In the ERW steel pipe production, electric resistance welding played an important role. Some customer don't know clearly about electric resistance welding, so pipe manufacturer Great Steel Pipe will share types of electric resistance welding for all of you. There are three basic types of electric resistance welding: solid state, fusion, and reflow soldering.
In solid state, also called thermo-compression, there are dissimilar materials with dissimilar grain structure, e.g. molybdenum to tungsten, which are joined using a very short heating time, high weld energy, and high force. There is little melting and minimum grain growth, but it has a definite bond and grain interface. Thus the materials actually are still in the solid state. The bonded materials usually has excellent shear and tensile strength, but peel strength is poor.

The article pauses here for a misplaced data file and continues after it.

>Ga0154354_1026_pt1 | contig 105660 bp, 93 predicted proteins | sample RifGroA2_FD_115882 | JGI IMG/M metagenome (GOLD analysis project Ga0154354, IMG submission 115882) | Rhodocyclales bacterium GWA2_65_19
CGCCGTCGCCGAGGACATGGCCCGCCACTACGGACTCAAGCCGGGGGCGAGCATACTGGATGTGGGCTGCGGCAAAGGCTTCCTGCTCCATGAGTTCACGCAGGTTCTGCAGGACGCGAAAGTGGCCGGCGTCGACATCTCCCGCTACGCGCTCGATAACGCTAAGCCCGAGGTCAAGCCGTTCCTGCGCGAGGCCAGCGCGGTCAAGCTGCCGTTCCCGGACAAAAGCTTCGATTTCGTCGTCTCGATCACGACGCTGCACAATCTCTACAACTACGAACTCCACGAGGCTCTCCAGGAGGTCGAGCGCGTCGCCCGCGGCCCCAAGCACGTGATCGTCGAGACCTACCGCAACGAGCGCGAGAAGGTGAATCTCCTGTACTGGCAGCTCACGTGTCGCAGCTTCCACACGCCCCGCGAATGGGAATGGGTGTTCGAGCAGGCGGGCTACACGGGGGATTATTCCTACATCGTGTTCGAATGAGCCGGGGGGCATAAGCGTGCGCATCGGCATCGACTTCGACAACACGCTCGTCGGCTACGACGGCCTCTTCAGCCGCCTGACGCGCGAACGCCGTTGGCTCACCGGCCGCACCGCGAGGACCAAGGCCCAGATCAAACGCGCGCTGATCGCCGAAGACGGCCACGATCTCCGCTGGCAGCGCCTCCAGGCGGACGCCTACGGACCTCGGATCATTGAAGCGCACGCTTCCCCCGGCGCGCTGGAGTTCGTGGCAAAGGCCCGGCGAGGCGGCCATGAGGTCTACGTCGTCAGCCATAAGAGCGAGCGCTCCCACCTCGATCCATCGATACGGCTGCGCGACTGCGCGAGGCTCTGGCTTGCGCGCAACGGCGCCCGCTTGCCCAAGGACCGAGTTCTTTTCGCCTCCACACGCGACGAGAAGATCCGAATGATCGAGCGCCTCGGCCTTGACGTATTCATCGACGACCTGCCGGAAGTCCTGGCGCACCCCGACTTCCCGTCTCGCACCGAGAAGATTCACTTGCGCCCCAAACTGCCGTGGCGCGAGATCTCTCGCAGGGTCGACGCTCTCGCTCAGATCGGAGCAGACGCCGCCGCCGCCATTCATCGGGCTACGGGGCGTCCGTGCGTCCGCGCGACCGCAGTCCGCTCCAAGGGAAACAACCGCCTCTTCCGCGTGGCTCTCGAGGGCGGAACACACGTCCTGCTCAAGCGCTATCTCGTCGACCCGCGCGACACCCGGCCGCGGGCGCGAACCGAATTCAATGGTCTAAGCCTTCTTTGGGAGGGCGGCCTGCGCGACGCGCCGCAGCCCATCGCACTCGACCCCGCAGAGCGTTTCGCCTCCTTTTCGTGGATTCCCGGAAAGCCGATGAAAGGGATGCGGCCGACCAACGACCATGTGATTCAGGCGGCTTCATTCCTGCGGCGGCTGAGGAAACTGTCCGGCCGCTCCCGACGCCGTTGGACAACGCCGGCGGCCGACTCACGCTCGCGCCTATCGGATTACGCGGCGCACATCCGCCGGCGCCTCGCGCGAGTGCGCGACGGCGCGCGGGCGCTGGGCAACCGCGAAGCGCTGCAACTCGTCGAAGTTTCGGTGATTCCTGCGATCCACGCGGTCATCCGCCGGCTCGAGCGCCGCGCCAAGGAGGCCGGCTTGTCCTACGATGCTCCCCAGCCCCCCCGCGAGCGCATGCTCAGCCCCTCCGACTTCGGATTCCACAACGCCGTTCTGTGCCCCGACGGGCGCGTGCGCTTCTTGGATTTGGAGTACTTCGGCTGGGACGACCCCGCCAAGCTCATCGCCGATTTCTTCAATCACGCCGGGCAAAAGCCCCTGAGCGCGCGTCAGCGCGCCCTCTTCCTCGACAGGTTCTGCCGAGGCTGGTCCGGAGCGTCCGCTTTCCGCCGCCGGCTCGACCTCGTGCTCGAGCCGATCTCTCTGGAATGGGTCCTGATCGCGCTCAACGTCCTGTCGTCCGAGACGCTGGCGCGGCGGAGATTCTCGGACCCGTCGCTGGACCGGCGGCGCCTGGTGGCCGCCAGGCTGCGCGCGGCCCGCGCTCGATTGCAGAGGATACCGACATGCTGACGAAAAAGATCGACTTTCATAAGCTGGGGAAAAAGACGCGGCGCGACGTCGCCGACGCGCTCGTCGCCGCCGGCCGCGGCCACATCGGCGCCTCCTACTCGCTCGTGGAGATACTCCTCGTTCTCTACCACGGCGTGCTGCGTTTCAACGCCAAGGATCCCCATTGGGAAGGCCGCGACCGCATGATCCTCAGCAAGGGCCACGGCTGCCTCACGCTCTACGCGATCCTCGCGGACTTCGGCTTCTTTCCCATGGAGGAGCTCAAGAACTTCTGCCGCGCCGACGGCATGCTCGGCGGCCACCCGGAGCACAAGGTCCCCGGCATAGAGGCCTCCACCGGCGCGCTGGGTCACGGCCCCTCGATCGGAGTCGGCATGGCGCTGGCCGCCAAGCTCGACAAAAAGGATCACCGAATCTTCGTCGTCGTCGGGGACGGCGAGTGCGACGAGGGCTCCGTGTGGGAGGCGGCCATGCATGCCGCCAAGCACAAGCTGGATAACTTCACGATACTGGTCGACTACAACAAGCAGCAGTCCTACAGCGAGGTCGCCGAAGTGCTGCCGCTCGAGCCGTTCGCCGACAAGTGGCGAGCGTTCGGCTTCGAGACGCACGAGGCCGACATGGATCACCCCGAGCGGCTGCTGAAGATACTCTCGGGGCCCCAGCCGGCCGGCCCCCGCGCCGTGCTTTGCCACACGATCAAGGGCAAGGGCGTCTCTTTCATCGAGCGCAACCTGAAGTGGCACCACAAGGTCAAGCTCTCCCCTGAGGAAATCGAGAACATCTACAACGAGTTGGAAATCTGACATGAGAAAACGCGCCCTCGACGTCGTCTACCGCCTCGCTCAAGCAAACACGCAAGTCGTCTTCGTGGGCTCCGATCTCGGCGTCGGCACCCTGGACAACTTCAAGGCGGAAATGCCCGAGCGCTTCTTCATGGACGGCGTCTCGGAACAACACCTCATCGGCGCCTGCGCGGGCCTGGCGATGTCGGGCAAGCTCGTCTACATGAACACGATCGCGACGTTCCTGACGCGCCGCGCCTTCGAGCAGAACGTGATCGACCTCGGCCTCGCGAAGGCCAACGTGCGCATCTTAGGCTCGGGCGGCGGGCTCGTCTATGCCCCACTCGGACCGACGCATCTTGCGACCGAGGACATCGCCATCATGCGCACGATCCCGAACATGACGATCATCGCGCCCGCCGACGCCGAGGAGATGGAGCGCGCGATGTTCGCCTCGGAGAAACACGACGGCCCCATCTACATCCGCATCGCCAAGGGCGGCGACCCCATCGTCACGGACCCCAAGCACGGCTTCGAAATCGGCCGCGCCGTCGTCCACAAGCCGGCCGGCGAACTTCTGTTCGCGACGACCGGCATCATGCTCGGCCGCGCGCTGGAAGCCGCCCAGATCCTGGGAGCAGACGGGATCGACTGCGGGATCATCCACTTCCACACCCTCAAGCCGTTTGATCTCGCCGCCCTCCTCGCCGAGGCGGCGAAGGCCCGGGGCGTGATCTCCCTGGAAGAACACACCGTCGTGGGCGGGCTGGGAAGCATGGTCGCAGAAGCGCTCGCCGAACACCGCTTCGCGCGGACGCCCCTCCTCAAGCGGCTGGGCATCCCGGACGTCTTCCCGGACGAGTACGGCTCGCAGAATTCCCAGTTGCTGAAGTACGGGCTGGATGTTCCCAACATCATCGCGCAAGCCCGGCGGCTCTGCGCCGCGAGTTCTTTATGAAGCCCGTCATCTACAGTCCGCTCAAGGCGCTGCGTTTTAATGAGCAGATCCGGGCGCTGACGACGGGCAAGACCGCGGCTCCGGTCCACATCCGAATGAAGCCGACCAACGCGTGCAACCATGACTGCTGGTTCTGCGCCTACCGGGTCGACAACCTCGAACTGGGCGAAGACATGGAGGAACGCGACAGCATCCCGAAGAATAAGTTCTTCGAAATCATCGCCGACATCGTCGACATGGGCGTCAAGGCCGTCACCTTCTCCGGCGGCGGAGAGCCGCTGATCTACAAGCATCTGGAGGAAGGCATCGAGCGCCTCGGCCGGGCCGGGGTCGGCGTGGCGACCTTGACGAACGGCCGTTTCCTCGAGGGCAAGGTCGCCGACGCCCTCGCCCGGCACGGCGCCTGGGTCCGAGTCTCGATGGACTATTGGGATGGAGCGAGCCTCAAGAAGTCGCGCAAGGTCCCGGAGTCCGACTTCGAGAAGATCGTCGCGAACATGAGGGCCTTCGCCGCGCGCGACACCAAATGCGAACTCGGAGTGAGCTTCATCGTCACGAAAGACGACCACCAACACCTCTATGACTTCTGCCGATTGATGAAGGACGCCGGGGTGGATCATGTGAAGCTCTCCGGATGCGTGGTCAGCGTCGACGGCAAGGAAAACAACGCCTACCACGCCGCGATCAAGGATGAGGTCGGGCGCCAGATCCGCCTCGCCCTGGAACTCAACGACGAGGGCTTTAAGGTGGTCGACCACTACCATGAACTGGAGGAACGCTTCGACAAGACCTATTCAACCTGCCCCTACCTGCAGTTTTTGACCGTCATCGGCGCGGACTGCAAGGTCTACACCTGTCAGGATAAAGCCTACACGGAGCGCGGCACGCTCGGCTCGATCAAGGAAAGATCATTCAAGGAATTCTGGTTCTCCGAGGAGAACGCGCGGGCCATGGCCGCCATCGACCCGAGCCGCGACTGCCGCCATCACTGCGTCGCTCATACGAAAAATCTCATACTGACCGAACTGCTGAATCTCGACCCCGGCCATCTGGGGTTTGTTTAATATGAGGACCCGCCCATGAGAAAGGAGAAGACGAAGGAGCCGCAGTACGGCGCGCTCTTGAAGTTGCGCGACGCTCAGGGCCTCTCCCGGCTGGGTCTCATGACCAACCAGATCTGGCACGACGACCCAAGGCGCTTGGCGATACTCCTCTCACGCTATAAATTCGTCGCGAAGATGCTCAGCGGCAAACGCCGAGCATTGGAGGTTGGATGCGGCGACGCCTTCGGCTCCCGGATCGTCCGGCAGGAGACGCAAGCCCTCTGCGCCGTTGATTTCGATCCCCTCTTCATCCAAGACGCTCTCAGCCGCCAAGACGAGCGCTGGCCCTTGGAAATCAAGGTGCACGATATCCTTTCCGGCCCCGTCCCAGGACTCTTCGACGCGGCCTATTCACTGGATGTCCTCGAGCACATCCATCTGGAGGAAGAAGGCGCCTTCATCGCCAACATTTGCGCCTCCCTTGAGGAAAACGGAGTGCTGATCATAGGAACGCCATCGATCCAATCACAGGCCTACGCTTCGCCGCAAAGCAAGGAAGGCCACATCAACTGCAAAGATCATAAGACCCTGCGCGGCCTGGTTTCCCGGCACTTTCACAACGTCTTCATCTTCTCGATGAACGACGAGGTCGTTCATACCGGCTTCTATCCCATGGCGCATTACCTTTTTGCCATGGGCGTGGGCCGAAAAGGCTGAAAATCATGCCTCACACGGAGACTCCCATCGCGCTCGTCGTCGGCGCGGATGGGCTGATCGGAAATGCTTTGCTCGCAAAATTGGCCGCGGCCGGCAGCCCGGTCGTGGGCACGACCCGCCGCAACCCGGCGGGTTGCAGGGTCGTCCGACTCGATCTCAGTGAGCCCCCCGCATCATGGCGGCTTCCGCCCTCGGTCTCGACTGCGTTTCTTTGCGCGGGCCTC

In fusion, either similar or dissimilar materials with similar grain structures are heated to the melting point (liquid state) of both. The subsequent cooling and combination of the materials forms a “nugget” alloy of the two materials with larger grain growth. Typically, high weld energies at either short or long weld times, depending on physical characteristics, are used to produce fusion bonds. The bonded materials usually has excellent shear and tensile strength.
In reflow soldering, a resistance heating of a low temperature brazing material is used to join either dissimilar materials or widely varied thick/thin material combinations. The brazing material must “wet” to each part and possess a lower melting point than the two workpieces. The resultant bond has definite interfaces with minimum grain growth. Typically the process requires a longer (2 to 100 ms) heating time at low weld energy. The bonded materials usually has excellent tensile strength, but shear and peel strength is poor.